• Breen D et al. Decreased duration of mechanical ventilation when comparing analgesia based sedation using remifentanil with standard hypnotic based sedation for up to 10 days in intensive care unit patients: a randomised trial. Critical Care 2005; 9:R200-R210.
    • Analgesia based sedation a randomised during
    • mechanical ventilation - Safety and Efficacy (I)
    • Remifentanil-based sedation regime titrated to response before addition of midazolam for further sedation ( n = 57), or
    • Midazolam-based sedation regime with fentanyl or morphine added for analgesia ( n = 48)
    • Results
    • Remifentanil-based regime reduced duration of mechanical ventilation by more than 54 hours (p = 0.03),
    • Reduced the time to extubation with 27 hours (p < 0.001).
  • Breen D et al. Decreased duration of mechanical ventilation when comparing analgesia based sedation using remifentanil with standard hypnotic based sedation for up to 10 days in intensive care unit patients: a randomised trial. Critical Care 2005; 9:R200-R210. Analgesia based sedation a randomised during mechanical ventilation - Safety and Efficacy (II) Total midazolam dose (mg) Median time to offset of effect (hrs)
  • Breen D et al. Decreased duration of mechanical ventilation when comparing analgesia based sedation using remifentanil with standard hypnotic based sedation for up to 10 days in intensive care unit patients: a randomised trial. Critical Care 2005; 9:R200-R210. Analgesia based sedation a randomised during mechanical ventilation - Safety and Efficacy (III)
  • Breen D et al. Decreased duration of mechanical ventilation when comparing analgesia based sedation using remifentanil with standard hypnotic based sedation for up to 10 days in intensive care unit patients: a randomised trial. Critical Care 2005; 9:R200-R210.
    • In patients receiving midazolam, the use of remifentanil considerably reduced the total dose of midazolam required.
    • Mean infusion rate of remifentanil remained constant with no evidence of accumulation or of a development of tolerance to remifentanil.
    • Remifentanil was well tolerated.
    • Conclusion
    • Analgesia-based sedation with remifentanil was well tolerated;
    • Duration of mechanical ventilation was reduced
    • Improves the weaning process compared with standard hypnotic-based sedation regimes in ICU patients requiring longterm ventilation for up to 10 days.
    Analgesia based sedation a randomised during mechanical ventilation - Safety and Efficacy (VI)
  • What are the therapeutic options? What is the price?
  • Muellejans B et al. Sedation in the intensive care unit with remifentanil/propofol vs midazolam/fentanyl: a randomised, open-label,pharmacoeconomic trial. Critical Care 2006, 10:R91 Open-label, randomised trial of 2 analgesia sedation regimes after cardiac surgery in the ICU.
    • Conclusion
    • Remifentanil based analgesia and sedation supplemented
    • with propofol compared with Fentanyl/midazolam significantly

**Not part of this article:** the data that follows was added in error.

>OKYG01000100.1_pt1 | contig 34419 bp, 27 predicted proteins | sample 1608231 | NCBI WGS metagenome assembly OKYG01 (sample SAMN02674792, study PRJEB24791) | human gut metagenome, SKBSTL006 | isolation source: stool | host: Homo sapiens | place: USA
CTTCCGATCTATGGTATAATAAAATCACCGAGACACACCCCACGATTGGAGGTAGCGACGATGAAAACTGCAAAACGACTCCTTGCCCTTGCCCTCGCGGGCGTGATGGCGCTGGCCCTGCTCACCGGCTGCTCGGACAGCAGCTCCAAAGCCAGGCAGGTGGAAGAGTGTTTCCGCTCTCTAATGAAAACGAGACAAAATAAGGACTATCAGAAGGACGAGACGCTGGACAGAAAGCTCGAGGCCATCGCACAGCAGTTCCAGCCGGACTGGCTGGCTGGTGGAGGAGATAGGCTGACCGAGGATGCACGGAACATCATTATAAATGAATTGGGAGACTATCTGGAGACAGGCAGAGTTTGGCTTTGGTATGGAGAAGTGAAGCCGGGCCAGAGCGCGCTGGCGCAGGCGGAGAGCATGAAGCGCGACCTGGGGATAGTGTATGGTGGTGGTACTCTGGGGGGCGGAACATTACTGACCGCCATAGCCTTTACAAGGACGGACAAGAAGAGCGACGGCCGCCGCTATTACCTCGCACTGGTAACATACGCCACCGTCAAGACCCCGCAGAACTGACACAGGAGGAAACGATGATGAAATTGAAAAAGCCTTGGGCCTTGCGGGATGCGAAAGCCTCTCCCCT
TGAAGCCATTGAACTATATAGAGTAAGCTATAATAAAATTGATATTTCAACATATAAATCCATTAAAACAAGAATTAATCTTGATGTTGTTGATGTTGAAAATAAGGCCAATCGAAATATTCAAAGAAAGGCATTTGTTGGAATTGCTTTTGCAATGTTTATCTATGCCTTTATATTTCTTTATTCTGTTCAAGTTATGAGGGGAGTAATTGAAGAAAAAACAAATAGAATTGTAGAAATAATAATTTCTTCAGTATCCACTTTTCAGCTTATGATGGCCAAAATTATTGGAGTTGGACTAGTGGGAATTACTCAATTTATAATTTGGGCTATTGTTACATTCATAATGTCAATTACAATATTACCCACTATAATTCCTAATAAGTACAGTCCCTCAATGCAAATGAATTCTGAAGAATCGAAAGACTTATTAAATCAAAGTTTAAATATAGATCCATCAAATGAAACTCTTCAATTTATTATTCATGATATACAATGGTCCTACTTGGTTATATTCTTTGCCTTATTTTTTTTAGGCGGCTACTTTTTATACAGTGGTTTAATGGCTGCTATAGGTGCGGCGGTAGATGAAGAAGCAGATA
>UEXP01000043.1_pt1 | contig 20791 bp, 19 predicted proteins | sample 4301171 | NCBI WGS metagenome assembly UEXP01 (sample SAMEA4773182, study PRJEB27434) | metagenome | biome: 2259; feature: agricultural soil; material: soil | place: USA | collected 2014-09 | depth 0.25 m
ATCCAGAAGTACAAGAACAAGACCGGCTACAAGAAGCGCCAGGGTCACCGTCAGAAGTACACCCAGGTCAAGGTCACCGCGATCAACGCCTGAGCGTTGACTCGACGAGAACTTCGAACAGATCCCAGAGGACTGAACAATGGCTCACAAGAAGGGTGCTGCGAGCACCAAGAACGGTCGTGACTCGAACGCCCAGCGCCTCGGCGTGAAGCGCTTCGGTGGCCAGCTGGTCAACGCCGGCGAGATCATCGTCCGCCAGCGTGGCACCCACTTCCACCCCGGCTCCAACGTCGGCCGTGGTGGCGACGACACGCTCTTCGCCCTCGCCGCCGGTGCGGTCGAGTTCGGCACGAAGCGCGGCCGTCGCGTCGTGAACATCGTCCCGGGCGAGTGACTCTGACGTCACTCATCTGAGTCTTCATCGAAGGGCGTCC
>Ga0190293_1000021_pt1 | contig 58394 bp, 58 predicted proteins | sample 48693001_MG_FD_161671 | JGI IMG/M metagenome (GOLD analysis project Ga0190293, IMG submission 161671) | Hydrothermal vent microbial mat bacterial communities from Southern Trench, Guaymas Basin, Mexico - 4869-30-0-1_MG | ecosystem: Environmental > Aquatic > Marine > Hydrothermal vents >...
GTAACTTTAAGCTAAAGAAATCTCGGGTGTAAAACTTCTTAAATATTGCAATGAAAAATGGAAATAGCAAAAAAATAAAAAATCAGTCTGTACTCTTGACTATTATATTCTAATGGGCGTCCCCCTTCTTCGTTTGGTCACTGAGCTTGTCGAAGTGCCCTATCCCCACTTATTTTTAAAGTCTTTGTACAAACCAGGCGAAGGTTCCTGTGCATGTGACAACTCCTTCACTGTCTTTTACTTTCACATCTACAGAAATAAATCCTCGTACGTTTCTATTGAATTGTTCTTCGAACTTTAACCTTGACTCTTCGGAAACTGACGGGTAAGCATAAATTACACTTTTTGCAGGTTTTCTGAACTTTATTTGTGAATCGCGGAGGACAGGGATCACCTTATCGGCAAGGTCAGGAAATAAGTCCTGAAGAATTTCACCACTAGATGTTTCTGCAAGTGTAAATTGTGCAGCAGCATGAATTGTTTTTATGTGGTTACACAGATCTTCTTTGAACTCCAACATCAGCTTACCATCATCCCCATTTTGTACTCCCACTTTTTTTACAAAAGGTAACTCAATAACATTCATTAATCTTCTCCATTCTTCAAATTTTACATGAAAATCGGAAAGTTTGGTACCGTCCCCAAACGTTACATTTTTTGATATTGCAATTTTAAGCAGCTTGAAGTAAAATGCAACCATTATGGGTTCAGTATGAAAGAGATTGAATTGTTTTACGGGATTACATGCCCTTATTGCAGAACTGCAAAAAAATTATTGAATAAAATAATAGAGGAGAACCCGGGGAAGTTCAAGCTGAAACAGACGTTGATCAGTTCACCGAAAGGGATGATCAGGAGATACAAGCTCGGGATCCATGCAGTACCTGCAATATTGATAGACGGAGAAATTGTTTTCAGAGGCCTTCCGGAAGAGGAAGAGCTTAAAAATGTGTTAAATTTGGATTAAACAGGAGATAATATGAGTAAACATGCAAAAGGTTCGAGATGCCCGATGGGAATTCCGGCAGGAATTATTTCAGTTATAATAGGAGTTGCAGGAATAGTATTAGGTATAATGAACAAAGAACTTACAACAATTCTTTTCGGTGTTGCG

• Reduces time on mechanical ventilation
    • Earlier discharge from the ICU, at ”equal” overall costs.
    N.S. 1,729/1,604 1,712/1,558 Total 0.05 42/46 353/343 Drugs Costs in € 0.05 62 46 ICU LOS (Hrs) 0.05 24 20 Time to extubation (Hrs) p-value Fentanyl/  Midazolam Remifentanil/  propofol Variable
  • Comparison of opioids for ICU analgesia Synergism with sedatives ► sedative-sparing effect - Remarks ++++ + Price Minutes. Independent on length of infusion Hours to days Depends on length of infusion Time to emergence - +++ Accumulation Elimination half-life < 10 min, independent of infusion duration and organ function Prolonged if infusion duration > days. Redistribution. Active metabolites important in renal dysfunction Elimination Metabolised rapidly (non-specific esterases) ►Inactive metabolite. Metabolism depending on hepatic CYP activity Achieves steady state quickly. Prolonged time to steady state Very short ~ 1 min Short to medium Onset of action and metabolism +++ +++ Potency Remifentanil Fentanyl / Morphine Opioid
  • Comparison of sedatives in the ICU Preferred for long sedation Anxiolytic effect Preferred for 2-3 days sedation Vasodilatation ► Pulmonary shunt/ & NA inf. Remarks + +++ Price Days Unpredictable depending on length of infusion Hours Predictable independent on length of infusion Time  emergence +++ (+) Accumulation Prolonged if infusion duration > days. Accumulation important in renal dysfunction Elimination half-life < 10 min, independent of infusion duration and organ function Elimination Prolonged time to steady state Achieves steady state quickly Long Short Onset of action and metabolism +++ +++ Potency Midazolam Propofol Sedatives
  • How do we do it? The end
  • How we do it - A 3 step model Propofol (Short) Midazolam (Long) Fentanyl (Bolus) Remifentanil infusion Haloperidol Light/Dark, Tube placement II. Treat Need for frequent Bolus administration Consider ! Opioid infusion - Fentanyl/remifentanil Sedative infusion - Propofol/midazolam Re-evaluation - Every 3rd hr - Diurnal variation? -Daily wakeup call III. Re-evaluate Set a goal Score Day/Night VAS & Ramsay General factors 3. Delirium ? Confusion ? 2. Agitated ? Anxiety ? 1. Pain? I. Observe
  • Conclusion I
    • Daily wake-up call important, avoid long acting drugs
    • - (Morphine & Midazolam)
    • Optimal: shift to Remifentanil
    • Analgesics/Sedatives induce increased morbidity: LOS in ICU/prolonged MV difficult weaning/complications tracheostomy and VAP
    • Reduce use of sedative. Ensure analgesia before sedation
    • Measure and use score systems to define objective goals VAS/ sedation scores with predefined score values.
  • Conclusion II
    • Daily wake up calls i.e. use short acting analgesics with wakeup time independent on state of metabolism (renal and/or hepatic dysfunction)